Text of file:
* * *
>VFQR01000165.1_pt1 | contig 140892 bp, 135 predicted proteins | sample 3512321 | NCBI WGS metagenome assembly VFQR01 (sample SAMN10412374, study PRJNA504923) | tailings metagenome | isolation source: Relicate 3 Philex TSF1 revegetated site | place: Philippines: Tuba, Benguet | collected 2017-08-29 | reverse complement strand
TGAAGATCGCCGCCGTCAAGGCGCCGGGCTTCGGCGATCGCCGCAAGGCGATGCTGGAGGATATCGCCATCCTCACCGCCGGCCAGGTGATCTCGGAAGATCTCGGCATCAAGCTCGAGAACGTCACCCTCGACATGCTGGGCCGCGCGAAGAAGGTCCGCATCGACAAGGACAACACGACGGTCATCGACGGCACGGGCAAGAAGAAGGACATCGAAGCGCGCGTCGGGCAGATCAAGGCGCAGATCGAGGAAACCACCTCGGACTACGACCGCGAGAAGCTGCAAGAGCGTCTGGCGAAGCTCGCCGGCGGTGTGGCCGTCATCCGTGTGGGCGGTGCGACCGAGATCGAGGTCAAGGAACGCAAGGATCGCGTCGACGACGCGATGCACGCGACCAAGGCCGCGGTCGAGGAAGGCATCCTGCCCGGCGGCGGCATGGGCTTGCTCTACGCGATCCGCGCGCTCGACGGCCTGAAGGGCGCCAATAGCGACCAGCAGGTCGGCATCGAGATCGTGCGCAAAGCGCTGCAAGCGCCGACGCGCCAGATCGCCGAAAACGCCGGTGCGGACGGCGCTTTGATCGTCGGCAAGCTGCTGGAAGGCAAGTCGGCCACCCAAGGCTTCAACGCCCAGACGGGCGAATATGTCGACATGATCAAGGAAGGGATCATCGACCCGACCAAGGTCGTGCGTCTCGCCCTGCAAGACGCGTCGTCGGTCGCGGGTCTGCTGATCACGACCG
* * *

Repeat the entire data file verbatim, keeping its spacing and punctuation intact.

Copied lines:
>VFQR01000165.1_pt1 | contig 140892 bp, 135 predicted proteins | sample 3512321 | NCBI WGS metagenome assembly VFQR01 (sample SAMN10412374, study PRJNA504923) | tailings metagenome | isolation source: Relicate 3 Philex TSF1 revegetated site | place: Philippines: Tuba, Benguet | collected 2017-08-29 | reverse complement strand
TGAAGATCGCCGCCGTCAAGGCGCCGGGCTTCGGCGATCGCCGCAAGGCGATGCTGGAGGATATCGCCATCCTCACCGCCGGCCAGGTGATCTCGGAAGATCTCGGCATCAAGCTCGAGAACGTCACCCTCGACATGCTGGGCCGCGCGAAGAAGGTCCGCATCGACAAGGACAACACGACGGTCATCGACGGCACGGGCAAGAAGAAGGACATCGAAGCGCGCGTCGGGCAGATCAAGGCGCAGATCGAGGAAACCACCTCGGACTACGACCGCGAGAAGCTGCAAGAGCGTCTGGCGAAGCTCGCCGGCGGTGTGGCCGTCATCCGTGTGGGCGGTGCGACCGAGATCGAGGTCAAGGAACGCAAGGATCGCGTCGACGACGCGATGCACGCGACCAAGGCCGCGGTCGAGGAAGGCATCCTGCCCGGCGGCGGCATGGGCTTGCTCTACGCGATCCGCGCGCTCGACGGCCTGAAGGGCGCCAATAGCGACCAGCAGGTCGGCATCGAGATCGTGCGCAAAGCGCTGCAAGCGCCGACGCGCCAGATCGCCGAAAACGCCGGTGCGGACGGCGCTTTGATCGTCGGCAAGCTGCTGGAAGGCAAGTCGGCCACCCAAGGCTTCAACGCCCAGACGGGCGAATATGTCGACATGATCAAGGAAGGGATCATCGACCCGACCAAGGTCGTGCGTCTCGCCCTGCAAGACGCGTCGTCGGTCGCGGGTCTGCTGATCACGACCG